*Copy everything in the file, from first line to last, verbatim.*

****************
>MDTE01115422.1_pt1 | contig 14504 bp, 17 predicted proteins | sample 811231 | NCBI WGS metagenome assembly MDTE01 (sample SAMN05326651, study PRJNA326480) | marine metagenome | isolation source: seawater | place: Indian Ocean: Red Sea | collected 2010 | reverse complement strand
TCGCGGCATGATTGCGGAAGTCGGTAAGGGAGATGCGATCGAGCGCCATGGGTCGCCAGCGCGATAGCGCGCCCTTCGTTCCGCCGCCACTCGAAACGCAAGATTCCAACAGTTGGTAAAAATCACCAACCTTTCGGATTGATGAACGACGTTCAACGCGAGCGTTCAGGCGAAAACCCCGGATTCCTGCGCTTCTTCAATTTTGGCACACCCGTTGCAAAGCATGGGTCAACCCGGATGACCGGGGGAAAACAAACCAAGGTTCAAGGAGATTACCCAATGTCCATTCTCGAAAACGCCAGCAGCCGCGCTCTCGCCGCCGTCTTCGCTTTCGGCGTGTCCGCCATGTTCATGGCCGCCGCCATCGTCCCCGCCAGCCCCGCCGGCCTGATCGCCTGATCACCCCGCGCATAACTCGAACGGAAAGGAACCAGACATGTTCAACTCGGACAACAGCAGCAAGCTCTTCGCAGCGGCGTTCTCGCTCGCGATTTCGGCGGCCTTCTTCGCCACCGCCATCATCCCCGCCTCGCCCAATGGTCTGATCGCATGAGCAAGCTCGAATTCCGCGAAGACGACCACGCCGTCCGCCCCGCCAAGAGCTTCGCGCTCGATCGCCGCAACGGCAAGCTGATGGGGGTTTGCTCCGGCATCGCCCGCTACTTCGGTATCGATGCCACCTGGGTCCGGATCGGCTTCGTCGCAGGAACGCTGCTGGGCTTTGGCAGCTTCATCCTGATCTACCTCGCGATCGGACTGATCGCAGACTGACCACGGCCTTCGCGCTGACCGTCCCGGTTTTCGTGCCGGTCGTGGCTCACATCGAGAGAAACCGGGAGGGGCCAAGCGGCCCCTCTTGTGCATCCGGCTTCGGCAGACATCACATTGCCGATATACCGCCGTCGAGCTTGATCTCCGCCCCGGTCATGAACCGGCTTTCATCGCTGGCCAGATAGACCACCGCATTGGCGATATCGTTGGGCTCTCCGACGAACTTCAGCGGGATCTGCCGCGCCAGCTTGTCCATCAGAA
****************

>MDTE01115422.1_pt1 | contig 14504 bp, 17 predicted proteins | sample 811231 | NCBI WGS metagenome assembly MDTE01 (sample SAMN05326651, study PRJNA326480) | marine metagenome | isolation source: seawater | place: Indian Ocean: Red Sea | collected 2010 | reverse complement strand
TCGCGGCATGATTGCGGAAGTCGGTAAGGGAGATGCGATCGAGCGCCATGGGTCGCCAGCGCGATAGCGCGCCCTTCGTTCCGCCGCCACTCGAAACGCAAGATTCCAACAGTTGGTAAAAATCACCAACCTTTCGGATTGATGAACGACGTTCAACGCGAGCGTTCAGGCGAAAACCCCGGATTCCTGCGCTTCTTCAATTTTGGCACACCCGTTGCAAAGCATGGGTCAACCCGGATGACCGGGGGAAAACAAACCAAGGTTCAAGGAGATTACCCAATGTCCATTCTCGAAAACGCCAGCAGCCGCGCTCTCGCCGCCGTCTTCGCTTTCGGCGTGTCCGCCATGTTCATGGCCGCCGCCATCGTCCCCGCCAGCCCCGCCGGCCTGATCGCCTGATCACCCCGCGCATAACTCGAACGGAAAGGAACCAGACATGTTCAACTCGGACAACAGCAGCAAGCTCTTCGCAGCGGCGTTCTCGCTCGCGATTTCGGCGGCCTTCTTCGCCACCGCCATCATCCCCGCCTCGCCCAATGGTCTGATCGCATGAGCAAGCTCGAATTCCGCGAAGACGACCACGCCGTCCGCCCCGCCAAGAGCTTCGCGCTCGATCGCCGCAACGGCAAGCTGATGGGGGTTTGCTCCGGCATCGCCCGCTACTTCGGTATCGATGCCACCTGGGTCCGGATCGGCTTCGTCGCAGGAACGCTGCTGGGCTTTGGCAGCTTCATCCTGATCTACCTCGCGATCGGACTGATCGCAGACTGACCACGGCCTTCGCGCTGACCGTCCCGGTTTTCGTGCCGGTCGTGGCTCACATCGAGAGAAACCGGGAGGGGCCAAGCGGCCCCTCTTGTGCATCCGGCTTCGGCAGACATCACATTGCCGATATACCGCCGTCGAGCTTGATCTCCGCCCCGGTCATGAACCGGCTTTCATCGCTGGCCAGATAGACCACCGCATTGGCGATATCGTTGGGCTCTCCGACGAACTTCAGCGGGATCTGCCGCGCCAGCTTGTCCATCAGAA